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Configuring a subdomain on a Nginx web server

Video Notes

Let’s learn how to configure a subdomain on a Nginx web server. I’ll be demonstrating this on a DigitalOcean server running Ubuntu and Nginx.

Step one is to log into your domain provider and find your DNS (Domain Name System) settings for the domain you’re working with. Within your DNS settings you’ll create a new record for your subdomain. There are two record types you might use...

Option 1) Same server as primary domain - CNAME Record

If the subdomain you’re setting up is on the same server as your primary domain, you can configure the subdomain via a CNAME (Canonical Name) record. Here’s an example of what that looks like in my domain provider’s settings (Namecheap):

This sets it up so any traffic to the subdomain demo.codewithsusan.com gets routed to my primary domain, codewithsusan.com. In the next step, we’ll configure our server to handle that traffic.

Option 2) Different server from primary domain - A Record

If you want your subdomain to point to a different server than the one your primary domain points to, use an A (Address) record like this example:

In this example, all traffic to my primary domain (codewithsusan.com) is directed to the IP address while all the traffic to my subdomain (demo.codewithsusan.com) is directed to the IP address of a different server,

Step 2) Identify the site folder

Next, turning our attention to the server, we need to identify the directory that will act as the document root for our subdomain.

For this demo, I will create a new directory within /var/www (a common location for sites on a Nginx server). I will name the directory after the subdomain I'm using (demo.codewithsusan.com):

> sudo mkdir /var/www/demo.codewithsusan.com

Within this directory, I’ll create a simple index.html file that will load when we visit the site.

Step 3) Configure the site

Next, we need configure Nginx to load this site/subdomain by creating a new config file in /etc/nginx/sites-available/.

You can create/edit this new file with Nano:

> sudo nano /etc/nginx/sites-available/demo.codewithsusan.com

You can call your config file whatever you want, but I like to name it after the site I'm creating (in this case, demo.codewithsusan.com).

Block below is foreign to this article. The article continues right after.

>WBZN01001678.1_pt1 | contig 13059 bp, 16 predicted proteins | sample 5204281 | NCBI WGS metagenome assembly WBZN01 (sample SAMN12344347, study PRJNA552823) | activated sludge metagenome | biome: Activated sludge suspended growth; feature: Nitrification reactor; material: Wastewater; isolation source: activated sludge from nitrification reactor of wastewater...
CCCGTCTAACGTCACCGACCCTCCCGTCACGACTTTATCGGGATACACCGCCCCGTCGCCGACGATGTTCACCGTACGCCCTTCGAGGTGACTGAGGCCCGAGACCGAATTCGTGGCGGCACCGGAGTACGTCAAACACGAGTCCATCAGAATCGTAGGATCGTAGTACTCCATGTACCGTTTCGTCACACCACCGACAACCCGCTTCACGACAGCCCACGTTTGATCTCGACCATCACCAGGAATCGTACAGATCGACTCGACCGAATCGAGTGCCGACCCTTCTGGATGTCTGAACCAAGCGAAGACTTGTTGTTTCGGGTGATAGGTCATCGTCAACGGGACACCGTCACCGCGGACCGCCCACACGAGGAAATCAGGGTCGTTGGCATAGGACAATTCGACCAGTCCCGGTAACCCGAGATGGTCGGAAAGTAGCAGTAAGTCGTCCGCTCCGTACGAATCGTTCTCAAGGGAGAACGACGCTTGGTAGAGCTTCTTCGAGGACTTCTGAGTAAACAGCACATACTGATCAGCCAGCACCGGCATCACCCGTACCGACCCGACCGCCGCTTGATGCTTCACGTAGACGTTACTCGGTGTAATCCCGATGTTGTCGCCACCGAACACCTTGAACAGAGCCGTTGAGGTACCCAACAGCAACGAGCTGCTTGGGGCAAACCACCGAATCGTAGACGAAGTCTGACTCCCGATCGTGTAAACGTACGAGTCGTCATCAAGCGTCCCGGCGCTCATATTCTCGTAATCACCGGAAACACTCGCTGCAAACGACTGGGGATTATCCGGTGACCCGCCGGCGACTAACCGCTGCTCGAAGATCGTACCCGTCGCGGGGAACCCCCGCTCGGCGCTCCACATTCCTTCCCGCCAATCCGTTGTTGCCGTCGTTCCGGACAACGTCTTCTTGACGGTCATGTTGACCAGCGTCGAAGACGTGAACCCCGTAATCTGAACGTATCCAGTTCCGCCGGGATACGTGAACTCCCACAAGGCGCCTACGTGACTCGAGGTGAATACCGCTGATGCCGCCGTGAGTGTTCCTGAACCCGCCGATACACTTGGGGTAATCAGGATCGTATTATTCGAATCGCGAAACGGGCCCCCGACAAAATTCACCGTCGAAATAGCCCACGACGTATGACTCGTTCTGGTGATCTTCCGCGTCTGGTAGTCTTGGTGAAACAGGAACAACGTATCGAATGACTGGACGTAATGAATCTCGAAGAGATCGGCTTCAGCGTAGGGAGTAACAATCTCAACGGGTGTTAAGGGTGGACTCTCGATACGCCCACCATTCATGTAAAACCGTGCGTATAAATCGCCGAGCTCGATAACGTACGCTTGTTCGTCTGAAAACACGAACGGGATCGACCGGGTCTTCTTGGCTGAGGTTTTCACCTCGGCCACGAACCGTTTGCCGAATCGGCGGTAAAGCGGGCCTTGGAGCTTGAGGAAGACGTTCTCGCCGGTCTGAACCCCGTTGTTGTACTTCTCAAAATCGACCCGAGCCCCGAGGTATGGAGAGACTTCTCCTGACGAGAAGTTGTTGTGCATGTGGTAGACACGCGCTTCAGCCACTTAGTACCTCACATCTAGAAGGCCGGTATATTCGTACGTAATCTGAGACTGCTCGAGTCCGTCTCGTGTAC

Within my new config file, I’ll use the following Nginx site config. Replace server_name and root as appropriate for your site.

server {

    # Port 80 is used for incoming http requests
    listen 80;

    # The URL we want this server config to apply to
    server_name demo.codewithsusan.com;

    # The document root of our site - i.e. where its files are located
    root /var/www/demo.codewithsusan.com;

    # Which files to look for by default when accessing directories of our site
    index index.php index.html;

    # All requests that end with .php will be handled by the server’s PHP install
    # If you’re not using PHP you can omit this block
    location ~ \.php$ {
        fastcgi_pass unix:/var/run/php/php8.2-fpm.sock;
        fastcgi_param SCRIPT_FILENAME $realpath_root$fastcgi_script_name;
        include fastcgi_params;

To save your changes and exit Nano, type ctrl + x, then y, then hit Enter.

Step 4) Activate

In order to activate the above config/site, we need to symbolically link it to the /etc/nginx/sites-enabled directory. You can do this using the link command:

> sudo ln -s /etc/nginx/sites-available/demo.codewithsusan.com /etc/nginx/sites-enabled

Next, run the following command to check your configs making sure there are no syntax errors:

> sudo nginx -t

Example output:

nginx: the configuration file /etc/nginx/nginx.conf syntax is ok
nginx: configuration file /etc/nginx/nginx.conf test is successful

If all looks good, restart Nginx to make the changes take effect:

> sudo systemctl restart nginx

Step 5) Test

Finally, test it out. Attempt to load your site URL in the browser and confirm you can see the contents of your index file:

If this info helped you out you can say thanks and support future content by clicking my Amazon affiliate link: https://amzn.to/3UtgnYk. If you make a purchase on Amazon within 24 hours of clicking the link I may receive a micro-commission and it costs you nothing extra. Any income from these sales goes directly to supporting me in making new videos and guides. Thank you for your support!

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